far or close?

Friday, 11 September, 2015 - 7:03 am


Dear Friends,


The Prime Minister of the State of Israel once sat in the Oval Room in the White House, in a meeting with the President of the United States of America.

On the table, he saw an ancient-looking red telephone and asked, “What is this telephone?”

The President answered: “With this telephone, I can make a direct phone-call to G-d. If you want, I can let you use it, but take into account that it’s an international phone call; every minute costs $100,000, so please keep it short.”

After a while, the President returned the visit and came to Jerusalem, and he sees in the Prime Minister’s office a telephone very similar to the one he had on his desk in the Oval Room.

To his question about it, the Prime Minister answered: “Yes, I have such a telephone too, but here calling is cheaper, because from here in Jerusalem it’s a local call.”


Many Jews came every year to the Rebbe to ask for a blessing or advice, especially as the High Holy Days were approaching. People of all types and backgrounds would go by the Rebbe, even for a few seconds, to receive a blessing for the New Year.

I read once about one Jew who brought a relative who had come from very far away, and said to the Rebbe: “Rebbe, this Jew came here from very far away especially to receive the Rebbe’s Beracha (blessing).”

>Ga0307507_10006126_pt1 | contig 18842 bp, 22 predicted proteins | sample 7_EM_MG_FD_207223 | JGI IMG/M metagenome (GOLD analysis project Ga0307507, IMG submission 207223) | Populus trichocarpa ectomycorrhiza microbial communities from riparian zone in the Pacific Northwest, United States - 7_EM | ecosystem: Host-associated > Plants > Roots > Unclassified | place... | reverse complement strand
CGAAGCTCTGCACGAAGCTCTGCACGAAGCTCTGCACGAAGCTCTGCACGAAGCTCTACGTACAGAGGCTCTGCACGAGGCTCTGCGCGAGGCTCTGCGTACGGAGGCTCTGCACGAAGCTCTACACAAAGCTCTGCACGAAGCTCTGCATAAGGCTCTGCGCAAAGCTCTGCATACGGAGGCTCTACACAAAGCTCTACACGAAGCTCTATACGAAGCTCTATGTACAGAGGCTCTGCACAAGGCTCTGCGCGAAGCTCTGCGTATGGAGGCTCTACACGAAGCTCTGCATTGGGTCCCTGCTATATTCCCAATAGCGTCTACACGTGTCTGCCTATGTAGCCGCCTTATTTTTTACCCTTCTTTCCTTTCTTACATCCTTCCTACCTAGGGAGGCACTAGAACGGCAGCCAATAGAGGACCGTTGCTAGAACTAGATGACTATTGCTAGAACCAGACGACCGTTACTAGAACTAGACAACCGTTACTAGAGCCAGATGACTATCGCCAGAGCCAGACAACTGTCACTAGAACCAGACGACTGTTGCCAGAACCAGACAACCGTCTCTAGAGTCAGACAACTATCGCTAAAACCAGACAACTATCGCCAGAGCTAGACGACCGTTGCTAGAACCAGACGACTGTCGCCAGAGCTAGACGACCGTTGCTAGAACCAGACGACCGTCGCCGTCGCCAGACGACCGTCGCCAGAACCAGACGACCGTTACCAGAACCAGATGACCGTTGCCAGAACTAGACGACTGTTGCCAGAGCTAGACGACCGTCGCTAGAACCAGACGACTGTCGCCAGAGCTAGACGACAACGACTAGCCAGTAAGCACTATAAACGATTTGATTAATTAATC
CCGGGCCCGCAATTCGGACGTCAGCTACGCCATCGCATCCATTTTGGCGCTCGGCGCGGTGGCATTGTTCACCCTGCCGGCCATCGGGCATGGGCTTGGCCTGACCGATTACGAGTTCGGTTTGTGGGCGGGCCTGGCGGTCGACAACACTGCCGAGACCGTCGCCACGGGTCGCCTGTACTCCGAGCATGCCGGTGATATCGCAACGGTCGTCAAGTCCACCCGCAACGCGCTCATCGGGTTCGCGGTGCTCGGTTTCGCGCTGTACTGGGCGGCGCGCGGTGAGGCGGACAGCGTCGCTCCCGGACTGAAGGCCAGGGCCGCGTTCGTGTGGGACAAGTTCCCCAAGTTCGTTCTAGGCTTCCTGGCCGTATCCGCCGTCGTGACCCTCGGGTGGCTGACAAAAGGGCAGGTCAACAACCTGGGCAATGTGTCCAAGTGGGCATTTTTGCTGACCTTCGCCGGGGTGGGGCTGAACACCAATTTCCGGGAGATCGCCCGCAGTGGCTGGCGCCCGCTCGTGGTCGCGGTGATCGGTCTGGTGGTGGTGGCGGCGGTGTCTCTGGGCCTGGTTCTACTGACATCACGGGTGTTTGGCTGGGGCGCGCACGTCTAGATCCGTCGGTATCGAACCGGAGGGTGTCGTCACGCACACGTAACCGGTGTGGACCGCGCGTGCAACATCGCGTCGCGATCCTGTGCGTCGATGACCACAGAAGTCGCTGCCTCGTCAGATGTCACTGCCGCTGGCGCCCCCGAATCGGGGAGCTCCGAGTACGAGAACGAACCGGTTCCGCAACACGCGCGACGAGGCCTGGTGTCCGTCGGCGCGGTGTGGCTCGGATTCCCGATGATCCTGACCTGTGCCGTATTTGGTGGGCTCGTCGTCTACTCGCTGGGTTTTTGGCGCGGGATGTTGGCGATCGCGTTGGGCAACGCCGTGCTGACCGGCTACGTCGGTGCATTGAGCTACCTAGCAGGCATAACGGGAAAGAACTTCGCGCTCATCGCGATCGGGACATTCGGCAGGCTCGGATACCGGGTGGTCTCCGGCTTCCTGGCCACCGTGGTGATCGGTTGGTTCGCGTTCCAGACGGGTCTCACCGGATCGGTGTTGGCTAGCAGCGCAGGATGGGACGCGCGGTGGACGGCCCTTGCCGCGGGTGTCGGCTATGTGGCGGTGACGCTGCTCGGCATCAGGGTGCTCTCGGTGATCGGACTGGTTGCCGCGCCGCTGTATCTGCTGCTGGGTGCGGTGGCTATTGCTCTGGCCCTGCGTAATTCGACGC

The Rebbe looked at him, smiling lovingly and then uttered a sentence that is the foundation of the Rebbe’s work and of the activities of the Chabad Movement from Alaska to Katmandu, every day, every hour: “A Jew is never coming from afar; a Jew is always close.”

If anywhere and all year round a Jew is always close and not far away, so certainly this is so on Rosh Hashana, and especially when he or she is in Shul. When we come to pray, we must come with the knowledge that we are not far away. The soul that is within us always retains its holiness; it’s always close. If only we take away the walls and the peels that we have encased it in, we will discover this pure truth – that we are indeed close, very close.

And if we have a fleeting thought that this is not so, we must remember that the Lubavitcher Rebbe thinks otherwise. He sees how close we all are, because “A Jew is never coming from afar; a Jew is always close.”


Ktiva Vechatima Tova, for a good, sweet year,


Shabbat Shalom,


Zalmen Wishedski

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